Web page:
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Hummingbirds in Your Backyard

Feeding Hummingbirds

Hummingbird nectar can easily be prepared at home. The best solution consists of 1 part sugar to 4 parts water (this mirrors the sugar concentration of the nectar found in flowers). Boil the water for 2-3 minutes before adding sugar. Cool and store the mixture in a refrigerator until you are ready to use it.

There is no need to add red food coloring. Hummingbirds are attracted to the red color of the feeder and do not prefer red nectar to clear.

Select a feeder that is easy to clean and does not drip. In warm weather, change nectar every 2-3 days or before it gets cloudy.

Periodically clean feeders, making sure that mold and bacteria are removed. Feeders can be easily cleaned soaking them in a solution of 1 part bleach and 10 parts water. Thoroughly rinse the feeders before using them again.

Keep at least one feeder up throughout the year. You cannot keep hummingbirds from migration by leaving feeders up during the fall and winter seasons. Hummingbirds migrate in response to a decline in day length, not food availability. Most of the rare hummingbird's fund in Georgia are seen during the winter.

Ants can be kept away from feeders by installing an "ant moat" between the feeder and the structure on which the feeder is hung. Smearing petroleum jelly or automotive grease on the wire above the feeder can also thwart ants.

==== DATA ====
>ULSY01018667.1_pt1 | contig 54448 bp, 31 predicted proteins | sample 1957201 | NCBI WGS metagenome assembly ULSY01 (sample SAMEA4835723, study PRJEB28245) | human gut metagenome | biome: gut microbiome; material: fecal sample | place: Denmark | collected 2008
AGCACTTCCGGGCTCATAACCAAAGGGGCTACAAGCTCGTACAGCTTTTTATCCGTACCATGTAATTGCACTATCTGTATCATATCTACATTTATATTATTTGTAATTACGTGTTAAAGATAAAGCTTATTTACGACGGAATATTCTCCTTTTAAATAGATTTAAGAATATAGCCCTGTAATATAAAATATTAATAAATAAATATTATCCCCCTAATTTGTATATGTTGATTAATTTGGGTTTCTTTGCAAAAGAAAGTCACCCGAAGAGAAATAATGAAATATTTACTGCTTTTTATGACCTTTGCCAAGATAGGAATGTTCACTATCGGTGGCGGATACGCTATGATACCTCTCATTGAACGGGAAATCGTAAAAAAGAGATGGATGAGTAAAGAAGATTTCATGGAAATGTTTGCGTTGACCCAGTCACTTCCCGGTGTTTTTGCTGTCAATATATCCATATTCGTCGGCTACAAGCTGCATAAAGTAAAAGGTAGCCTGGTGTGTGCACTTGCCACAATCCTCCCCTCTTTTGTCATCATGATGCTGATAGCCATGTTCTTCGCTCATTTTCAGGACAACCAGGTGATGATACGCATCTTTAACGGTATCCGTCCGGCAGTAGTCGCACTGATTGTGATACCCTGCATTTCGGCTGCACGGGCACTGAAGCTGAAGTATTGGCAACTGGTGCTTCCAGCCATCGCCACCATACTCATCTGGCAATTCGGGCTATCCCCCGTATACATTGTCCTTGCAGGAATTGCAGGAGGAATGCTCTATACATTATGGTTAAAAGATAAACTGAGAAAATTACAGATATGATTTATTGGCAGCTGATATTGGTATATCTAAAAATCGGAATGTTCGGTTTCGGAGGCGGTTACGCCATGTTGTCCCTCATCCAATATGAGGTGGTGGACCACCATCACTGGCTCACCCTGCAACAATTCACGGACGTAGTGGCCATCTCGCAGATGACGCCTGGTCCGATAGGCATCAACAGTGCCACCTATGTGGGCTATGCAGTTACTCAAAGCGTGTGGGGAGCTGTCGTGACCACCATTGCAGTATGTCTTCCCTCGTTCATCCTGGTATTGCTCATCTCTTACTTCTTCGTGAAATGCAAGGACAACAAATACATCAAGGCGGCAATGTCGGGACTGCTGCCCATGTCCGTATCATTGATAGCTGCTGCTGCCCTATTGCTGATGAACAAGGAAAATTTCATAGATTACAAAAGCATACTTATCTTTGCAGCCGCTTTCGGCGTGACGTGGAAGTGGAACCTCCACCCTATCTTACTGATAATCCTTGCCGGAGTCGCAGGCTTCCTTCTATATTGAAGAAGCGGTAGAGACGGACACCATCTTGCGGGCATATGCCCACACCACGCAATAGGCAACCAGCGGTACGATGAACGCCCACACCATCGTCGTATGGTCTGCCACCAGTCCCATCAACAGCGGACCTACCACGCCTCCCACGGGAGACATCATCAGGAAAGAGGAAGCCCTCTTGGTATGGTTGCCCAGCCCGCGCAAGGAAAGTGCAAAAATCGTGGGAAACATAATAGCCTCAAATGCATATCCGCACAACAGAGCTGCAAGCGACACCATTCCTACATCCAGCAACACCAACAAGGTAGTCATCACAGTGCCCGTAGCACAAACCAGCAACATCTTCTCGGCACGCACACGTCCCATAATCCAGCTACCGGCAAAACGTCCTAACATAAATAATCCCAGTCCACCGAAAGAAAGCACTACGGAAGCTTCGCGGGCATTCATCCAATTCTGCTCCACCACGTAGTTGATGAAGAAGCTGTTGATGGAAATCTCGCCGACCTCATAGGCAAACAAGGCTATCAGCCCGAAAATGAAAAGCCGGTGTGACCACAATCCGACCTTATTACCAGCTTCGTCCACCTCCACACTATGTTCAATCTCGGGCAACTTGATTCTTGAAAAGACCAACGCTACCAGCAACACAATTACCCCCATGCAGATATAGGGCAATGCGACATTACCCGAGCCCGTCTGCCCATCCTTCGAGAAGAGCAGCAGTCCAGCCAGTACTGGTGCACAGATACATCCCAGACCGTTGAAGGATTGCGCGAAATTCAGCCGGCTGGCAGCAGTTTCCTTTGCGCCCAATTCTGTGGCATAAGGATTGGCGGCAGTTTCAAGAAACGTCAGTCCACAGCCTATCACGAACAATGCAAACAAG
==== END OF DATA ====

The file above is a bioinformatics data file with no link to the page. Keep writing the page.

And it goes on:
Yellow jackets can be trapped using a simple yellow jacket trap made from a 2-liter soft drink bottle. Contact the DNR's Nongame Conservation Section for details. Bees, wasps and yellow jackets can be deterred by smearing cooking oil on the surface of the artificial flowers surrounding the feeding ports on your feeders.

Report sightings of rare hummingbirds as well as all hummingbirds spotted from November through March to: Georgia Department of Natural Resources, Wildlife Resources Division, Nongame Conservation Section, 116 Rum Creek Drive, Forsyth, GA 31029, (478)994-1438. Your information could help unlock some of the fascinating secrets about Georgia's hummingbirds.

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